After three weeks of gains are we headed for a pause?
Over the very long term a string of gains for three weeks typically leads to a bout of profit taking. Even in the most bullish markets, stocks can become overbought and investors decide to take profits. This should not be a surprise.
However, the urge to take profits in January 2019 is more than likely going to come from disappointing earnings rather than simple overbought conditions. The flurry of earnings warnings just before earnings is not unusual. It is just that investors are already concerned about slowing earnings growth and any unexpected dips in that growth could escalate the problem.
On the positive side, Tom Lee of Fundstrat Advisors, pointed out last week that the odds are very good for the market to rise double digits in 2019 with 15-17% his target. He based this on historical patterns. The high yield market was down in 2018. The high yield market has never been down two consecutive years and has only been down a total of five years since it has been tracked. The average market gain the year after a high yield decline has been 21%.
On the equity side the S&P saw a waterfall decline of 18% over 60 days twice in 2018. Whenever that has occurred in the past the average return over the next year is 21%.
Lee said the market has the best chance of a double-digit gain since 2009. Equities are facing a lot of risks, but the waterfall decline in Q4 has discounted all those risks. The equity market now has a discounted wall of worry to climb and plenty of cash available because of the selling.
The High Yield ETF (HYG) typically leads the equity market. In 2018 it was the equity market dragging corporate yields lower late in the year. While the Fed is being "patient and flexible" in 2019, investors are going to favor the higher yielding corporates and that should lead to the HYG having a good year and leading equities higher.
The S&P gained 2.5% last week and you can tell by the A/D chart the advancers were winning by a wide margin. The bulls are back.
We can also see the bullishness in the market from the percentage of S&P stocks that are trading over their 50-day average. At one point less than 5% of the S&P was trading over their 50-day. That has surged to 38.6% as of Friday. Those over their 200-day have rebounded from 10.8% to 30.6%. Most of these long-term averages are still well above the stock prices. All of the major indexes are well below their 50/100 and 200 day averages.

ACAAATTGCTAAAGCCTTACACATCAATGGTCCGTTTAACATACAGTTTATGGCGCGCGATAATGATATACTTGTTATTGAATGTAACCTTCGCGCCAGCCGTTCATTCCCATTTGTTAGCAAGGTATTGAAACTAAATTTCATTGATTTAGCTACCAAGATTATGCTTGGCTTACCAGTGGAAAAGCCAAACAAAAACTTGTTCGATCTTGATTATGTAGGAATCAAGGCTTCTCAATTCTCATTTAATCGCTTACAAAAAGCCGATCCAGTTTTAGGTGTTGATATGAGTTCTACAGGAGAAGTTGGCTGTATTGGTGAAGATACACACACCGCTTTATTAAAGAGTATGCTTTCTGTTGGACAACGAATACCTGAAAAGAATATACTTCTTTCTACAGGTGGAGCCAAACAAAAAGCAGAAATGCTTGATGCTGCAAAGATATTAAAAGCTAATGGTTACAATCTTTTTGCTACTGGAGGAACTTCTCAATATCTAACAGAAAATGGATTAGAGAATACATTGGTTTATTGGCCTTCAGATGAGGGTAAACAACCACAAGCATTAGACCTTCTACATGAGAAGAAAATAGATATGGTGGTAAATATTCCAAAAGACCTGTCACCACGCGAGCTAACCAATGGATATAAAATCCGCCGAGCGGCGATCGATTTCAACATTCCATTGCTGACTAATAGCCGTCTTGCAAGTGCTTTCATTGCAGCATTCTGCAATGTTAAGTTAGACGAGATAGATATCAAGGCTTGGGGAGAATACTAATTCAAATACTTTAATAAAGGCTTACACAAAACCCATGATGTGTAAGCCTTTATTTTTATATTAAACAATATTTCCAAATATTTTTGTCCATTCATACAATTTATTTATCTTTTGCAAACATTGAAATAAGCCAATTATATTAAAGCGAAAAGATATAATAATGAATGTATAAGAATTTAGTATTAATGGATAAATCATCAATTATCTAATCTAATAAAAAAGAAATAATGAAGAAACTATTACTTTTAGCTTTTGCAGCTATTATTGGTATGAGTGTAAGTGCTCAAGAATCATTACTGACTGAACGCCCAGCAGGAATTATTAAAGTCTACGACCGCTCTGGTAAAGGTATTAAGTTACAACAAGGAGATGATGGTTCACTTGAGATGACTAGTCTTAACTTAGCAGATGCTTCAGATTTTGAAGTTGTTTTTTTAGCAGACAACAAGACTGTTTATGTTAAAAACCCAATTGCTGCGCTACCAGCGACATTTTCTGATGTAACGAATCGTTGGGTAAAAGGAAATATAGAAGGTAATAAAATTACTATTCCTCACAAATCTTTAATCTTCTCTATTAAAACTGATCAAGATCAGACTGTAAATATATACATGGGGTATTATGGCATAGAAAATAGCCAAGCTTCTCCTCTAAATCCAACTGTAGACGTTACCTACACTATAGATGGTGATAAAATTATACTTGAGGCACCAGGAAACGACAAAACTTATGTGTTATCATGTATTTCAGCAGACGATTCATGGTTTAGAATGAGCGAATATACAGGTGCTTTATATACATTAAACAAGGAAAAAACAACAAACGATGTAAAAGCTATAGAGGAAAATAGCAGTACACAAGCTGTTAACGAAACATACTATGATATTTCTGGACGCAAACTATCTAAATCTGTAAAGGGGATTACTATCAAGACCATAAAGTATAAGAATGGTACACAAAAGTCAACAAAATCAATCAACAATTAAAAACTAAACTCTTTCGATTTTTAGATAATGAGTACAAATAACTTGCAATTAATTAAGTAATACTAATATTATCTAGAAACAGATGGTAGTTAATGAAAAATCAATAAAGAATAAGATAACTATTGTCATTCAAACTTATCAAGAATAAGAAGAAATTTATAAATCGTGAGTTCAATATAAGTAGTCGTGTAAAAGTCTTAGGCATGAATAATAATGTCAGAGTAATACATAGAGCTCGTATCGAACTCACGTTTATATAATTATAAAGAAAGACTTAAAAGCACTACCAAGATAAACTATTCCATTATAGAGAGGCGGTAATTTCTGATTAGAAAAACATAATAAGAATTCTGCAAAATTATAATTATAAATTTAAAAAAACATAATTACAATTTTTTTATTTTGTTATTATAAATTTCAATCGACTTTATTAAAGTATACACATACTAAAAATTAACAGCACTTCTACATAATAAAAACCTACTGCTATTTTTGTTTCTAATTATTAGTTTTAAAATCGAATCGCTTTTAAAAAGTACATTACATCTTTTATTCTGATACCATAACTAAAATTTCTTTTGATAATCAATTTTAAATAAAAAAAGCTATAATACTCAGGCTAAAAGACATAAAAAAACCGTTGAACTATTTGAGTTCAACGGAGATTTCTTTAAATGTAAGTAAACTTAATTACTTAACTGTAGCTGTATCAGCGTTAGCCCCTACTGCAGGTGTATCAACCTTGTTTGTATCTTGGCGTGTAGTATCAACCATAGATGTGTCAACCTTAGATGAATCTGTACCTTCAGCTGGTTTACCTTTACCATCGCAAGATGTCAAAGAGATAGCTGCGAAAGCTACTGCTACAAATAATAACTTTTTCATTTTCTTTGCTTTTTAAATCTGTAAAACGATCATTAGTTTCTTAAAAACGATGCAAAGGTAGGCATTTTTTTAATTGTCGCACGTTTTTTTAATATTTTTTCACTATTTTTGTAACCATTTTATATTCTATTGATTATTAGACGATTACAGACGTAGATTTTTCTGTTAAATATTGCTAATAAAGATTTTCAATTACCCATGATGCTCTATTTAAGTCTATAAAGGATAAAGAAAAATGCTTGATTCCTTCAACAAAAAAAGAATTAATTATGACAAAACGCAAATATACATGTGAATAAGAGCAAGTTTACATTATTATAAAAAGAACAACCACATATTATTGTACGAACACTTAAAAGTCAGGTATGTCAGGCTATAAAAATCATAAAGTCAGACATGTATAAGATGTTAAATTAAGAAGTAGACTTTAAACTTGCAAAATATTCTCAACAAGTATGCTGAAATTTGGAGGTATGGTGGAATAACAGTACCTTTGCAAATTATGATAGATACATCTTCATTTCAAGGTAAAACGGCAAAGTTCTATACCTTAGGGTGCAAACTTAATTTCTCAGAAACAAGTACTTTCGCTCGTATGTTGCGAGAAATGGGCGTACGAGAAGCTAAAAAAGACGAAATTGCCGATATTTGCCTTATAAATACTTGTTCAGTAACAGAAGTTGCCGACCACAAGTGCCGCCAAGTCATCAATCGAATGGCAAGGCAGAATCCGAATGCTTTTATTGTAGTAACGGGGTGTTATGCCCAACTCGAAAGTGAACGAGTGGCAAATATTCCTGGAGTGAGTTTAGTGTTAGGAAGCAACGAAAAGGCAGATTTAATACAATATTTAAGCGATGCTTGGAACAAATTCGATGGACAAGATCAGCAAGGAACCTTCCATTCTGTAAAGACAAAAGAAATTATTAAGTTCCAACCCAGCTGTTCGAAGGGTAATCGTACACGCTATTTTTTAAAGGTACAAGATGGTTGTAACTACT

One of the most bullish changes in the market was the surge in buy signals for S&P stocks. Three weeks ago, only 11.8% of S&P stocks had buy signals on a point and figure chart. This is a long-term indicator and one that is followed by portfolio managers on a stock by stock basis. Today more than 40% of the S&P stocks have current buy signals.
The AAII Sentiment Survey saw bullish sentiment rising to a nine-week high. Bearish sentiment declined to 29.4% and the lowest level since October 3rd, and the historic high in the market. The sharp drop in bearish sentiment ended a 13-week streak of above average bearishness.
The Russell 3000 Index is the broadest market index of tradable stocks. Stocks not in this index are very small and considered microcaps or they are not US stocks. This is the market for all practical purposes.
The R3K declined 358 points or -20.6% in the market crash. The index has already rebounded 151 points or 10.9% since December 26th. That is a monster amount of capital flowing into the market and it is not likely over.
The R3K has strong resistance at 1,550 and again at 1,660. However, the R3K is not normally reactive to specific support and resistance levels because the index is so broad. There are not enough portfolio managers following the technicals and then spending enough money to move the index. However, they do follow the S&P, Nasdaq and Dow and all of their components are in the R3K.
I see this index as the most accurate indicator of market direction because the normal intraday peaks and valleys and the stock noise of earnings and acquisitions are not enough to cause even a tiny blip in the R3K.
However, Apple's earnings warning caused enough knew jerk reactions in the tech sector to cause a similar dip in the R3K. This is one of the very few instances where a single stock caused a material move in the index.
The Nasdaq continues to move in lock step with the chip sector and showing no signs of the linkage breaking. The Apple warning has depressed the chip sector even for those companies that are not suppliers to Apple.
The one new trend over the last two weeks is that the FANG trade is breaking up. Netflix has soared well away from the others and the gains in the other three faded last week. Google and Facebook appear to be rolling over as the privacy issue refuses to go away.
Finally, the index chart that will control the markets next week is the Russell 2000. The small caps are the fund manager sentiment indicator for the market. If small caps are rising, fund managers are bullish. They are currently up 12 of the last 13 days and the index is facing major resistance at the 50 day at 1,455 and at the Oct/Nov resistance at 1,463. We need these levels to be broken quickly so they do not become self-reinforcing.
I am positive on the market for next week with my only concern being weak earnings that could sour sentiment. This is bank earnings week and they have not been earnings leaders. Even when they report good news, they tend to retrace their gains. If we are depending on the financials to lift the markets, if may be a battle.
I would continue to buy the dips until proven wrong. I believe it would take a lot of disappointing earnings to push the market significantly lower but that is always possible. We have had positive guidance and negative guidance for Q4 and negative tends to produce the moist headlines.
Enter passively and exit aggressively!
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